Many global economies, especially emerging economies, hold so much foreign reserve in USD that they are directly susceptible to Washington’s monetary policy. For example, in 2013, the Federal Reserve started to slow its policy of quantitative easing (money printing), known as the ‘Taper Tantrum’.
Their answer was to crown the USD as the world’s reserve currency, meaning it was backed by the world’s largest gold reserves. The USD, in the context of 1944’s post-war politics and prosperity, was the sensible choice at the time. Surely it’s time for an update, three-quarters of a century later?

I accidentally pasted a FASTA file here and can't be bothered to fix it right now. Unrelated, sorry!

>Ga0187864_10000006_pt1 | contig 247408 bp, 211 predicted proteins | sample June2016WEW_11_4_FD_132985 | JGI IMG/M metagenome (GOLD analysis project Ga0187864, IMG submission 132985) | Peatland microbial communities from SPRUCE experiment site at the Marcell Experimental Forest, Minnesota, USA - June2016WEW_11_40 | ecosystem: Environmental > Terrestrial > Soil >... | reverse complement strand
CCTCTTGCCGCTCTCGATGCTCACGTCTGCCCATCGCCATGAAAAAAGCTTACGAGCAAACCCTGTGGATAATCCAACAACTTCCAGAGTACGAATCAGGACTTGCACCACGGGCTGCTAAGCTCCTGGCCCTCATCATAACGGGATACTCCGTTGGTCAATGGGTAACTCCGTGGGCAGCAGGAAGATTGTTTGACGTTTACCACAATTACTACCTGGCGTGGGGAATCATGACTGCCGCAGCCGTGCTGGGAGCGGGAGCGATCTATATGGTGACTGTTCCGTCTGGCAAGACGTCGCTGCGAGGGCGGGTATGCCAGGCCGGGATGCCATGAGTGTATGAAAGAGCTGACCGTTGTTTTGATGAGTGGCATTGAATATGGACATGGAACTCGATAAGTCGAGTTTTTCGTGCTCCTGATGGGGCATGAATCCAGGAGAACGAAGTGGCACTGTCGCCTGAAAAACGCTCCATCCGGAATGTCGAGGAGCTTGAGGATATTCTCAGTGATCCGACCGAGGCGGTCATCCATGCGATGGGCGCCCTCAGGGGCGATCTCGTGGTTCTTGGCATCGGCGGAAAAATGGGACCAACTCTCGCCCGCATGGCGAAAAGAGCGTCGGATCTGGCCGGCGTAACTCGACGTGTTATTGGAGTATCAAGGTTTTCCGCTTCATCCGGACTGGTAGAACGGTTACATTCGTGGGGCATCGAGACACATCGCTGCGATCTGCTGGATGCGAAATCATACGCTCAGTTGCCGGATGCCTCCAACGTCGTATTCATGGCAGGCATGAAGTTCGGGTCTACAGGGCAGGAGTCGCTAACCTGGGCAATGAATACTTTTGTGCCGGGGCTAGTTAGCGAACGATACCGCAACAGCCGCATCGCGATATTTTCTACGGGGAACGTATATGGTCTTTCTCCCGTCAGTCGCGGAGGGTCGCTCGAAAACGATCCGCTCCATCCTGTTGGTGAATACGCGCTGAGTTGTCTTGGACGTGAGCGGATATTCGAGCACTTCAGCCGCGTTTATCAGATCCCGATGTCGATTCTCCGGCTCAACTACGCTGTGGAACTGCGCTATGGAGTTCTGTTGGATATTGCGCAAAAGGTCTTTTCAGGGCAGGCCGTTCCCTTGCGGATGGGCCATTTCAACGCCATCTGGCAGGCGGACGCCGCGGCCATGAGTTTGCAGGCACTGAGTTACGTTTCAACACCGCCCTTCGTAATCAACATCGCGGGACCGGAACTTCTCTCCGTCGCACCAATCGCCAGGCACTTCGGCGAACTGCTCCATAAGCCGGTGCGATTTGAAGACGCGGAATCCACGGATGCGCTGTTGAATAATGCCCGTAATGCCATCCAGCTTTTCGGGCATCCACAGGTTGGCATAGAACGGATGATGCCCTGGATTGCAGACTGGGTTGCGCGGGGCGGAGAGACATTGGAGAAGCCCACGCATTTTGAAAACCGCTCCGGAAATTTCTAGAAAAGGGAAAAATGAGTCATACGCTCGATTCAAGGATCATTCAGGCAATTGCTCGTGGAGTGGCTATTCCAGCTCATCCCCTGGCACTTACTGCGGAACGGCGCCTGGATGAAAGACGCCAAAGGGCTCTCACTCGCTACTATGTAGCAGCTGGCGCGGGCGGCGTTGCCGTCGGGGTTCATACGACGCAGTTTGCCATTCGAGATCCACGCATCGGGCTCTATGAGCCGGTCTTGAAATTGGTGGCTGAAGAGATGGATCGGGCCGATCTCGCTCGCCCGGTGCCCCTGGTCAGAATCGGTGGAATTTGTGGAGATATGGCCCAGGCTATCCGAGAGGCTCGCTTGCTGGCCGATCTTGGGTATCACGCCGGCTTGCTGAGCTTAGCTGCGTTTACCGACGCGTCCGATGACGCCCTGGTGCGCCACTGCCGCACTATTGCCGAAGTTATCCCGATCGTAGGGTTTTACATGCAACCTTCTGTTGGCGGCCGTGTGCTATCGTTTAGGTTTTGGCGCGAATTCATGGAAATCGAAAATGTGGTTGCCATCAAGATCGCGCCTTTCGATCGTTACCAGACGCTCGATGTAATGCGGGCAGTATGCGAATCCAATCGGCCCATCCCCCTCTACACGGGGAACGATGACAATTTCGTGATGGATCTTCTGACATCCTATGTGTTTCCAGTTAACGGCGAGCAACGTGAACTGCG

Financial inequality is a proven indicator for the likelihood of conflict – conflict that costs us all. Research from Yale has indicated how a country with a GDP per capita of $250 has a 15 percent chance of descending into conflict in the coming five years; while, in a country with a GDP of $1250 per person, the chances are less than 4 per cent.
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